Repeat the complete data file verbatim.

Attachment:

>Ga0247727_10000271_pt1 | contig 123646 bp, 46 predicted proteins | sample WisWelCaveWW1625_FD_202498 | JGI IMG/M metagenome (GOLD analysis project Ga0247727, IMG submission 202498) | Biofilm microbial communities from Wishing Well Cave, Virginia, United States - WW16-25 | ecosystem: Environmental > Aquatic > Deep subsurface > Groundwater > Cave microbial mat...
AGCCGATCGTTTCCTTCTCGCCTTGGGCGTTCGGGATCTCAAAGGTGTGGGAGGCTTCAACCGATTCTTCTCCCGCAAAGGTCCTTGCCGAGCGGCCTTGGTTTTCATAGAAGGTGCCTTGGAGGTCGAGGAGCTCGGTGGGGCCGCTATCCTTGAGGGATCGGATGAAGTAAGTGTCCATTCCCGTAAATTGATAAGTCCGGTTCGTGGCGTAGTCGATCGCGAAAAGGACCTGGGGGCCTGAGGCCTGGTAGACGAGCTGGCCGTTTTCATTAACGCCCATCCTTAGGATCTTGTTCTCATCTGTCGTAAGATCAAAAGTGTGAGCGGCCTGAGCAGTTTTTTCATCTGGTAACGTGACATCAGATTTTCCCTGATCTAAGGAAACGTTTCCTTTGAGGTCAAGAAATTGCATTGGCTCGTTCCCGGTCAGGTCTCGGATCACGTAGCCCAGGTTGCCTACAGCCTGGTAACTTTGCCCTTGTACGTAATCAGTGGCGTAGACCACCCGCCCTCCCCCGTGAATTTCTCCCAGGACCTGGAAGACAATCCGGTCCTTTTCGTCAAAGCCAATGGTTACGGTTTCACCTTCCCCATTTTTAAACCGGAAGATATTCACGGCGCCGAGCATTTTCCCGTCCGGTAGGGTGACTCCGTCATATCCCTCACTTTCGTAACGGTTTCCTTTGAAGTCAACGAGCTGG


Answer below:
>Ga0247727_10000271_pt1 | contig 123646 bp, 46 predicted proteins | sample WisWelCaveWW1625_FD_202498 | JGI IMG/M metagenome (GOLD analysis project Ga0247727, IMG submission 202498) | Biofilm microbial communities from Wishing Well Cave, Virginia, United States - WW16-25 | ecosystem: Environmental > Aquatic > Deep subsurface > Groundwater > Cave microbial mat...
AGCCGATCGTTTCCTTCTCGCCTTGGGCGTTCGGGATCTCAAAGGTGTGGGAGGCTTCAACCGATTCTTCTCCCGCAAAGGTCCTTGCCGAGCGGCCTTGGTTTTCATAGAAGGTGCCTTGGAGGTCGAGGAGCTCGGTGGGGCCGCTATCCTTGAGGGATCGGATGAAGTAAGTGTCCATTCCCGTAAATTGATAAGTCCGGTTCGTGGCGTAGTCGATCGCGAAAAGGACCTGGGGGCCTGAGGCCTGGTAGACGAGCTGGCCGTTTTCATTAACGCCCATCCTTAGGATCTTGTTCTCATCTGTCGTAAGATCAAAAGTGTGAGCGGCCTGAGCAGTTTTTTCATCTGGTAACGTGACATCAGATTTTCCCTGATCTAAGGAAACGTTTCCTTTGAGGTCAAGAAATTGCATTGGCTCGTTCCCGGTCAGGTCTCGGATCACGTAGCCCAGGTTGCCTACAGCCTGGTAACTTTGCCCTTGTACGTAATCAGTGGCGTAGACCACCCGCCCTCCCCCGTGAATTTCTCCCAGGACCTGGAAGACAATCCGGTCCTTTTCGTCAAAGCCAATGGTTACGGTTTCACCTTCCCCATTTTTAAACCGGAAGATATTCACGGCGCCGAGCATTTTCCCGTCCGGTAGGGTGACTCCGTCATATCCCTCACTTTCGTAACGGTTTCCTTTGAAGTCAACGAGCTGG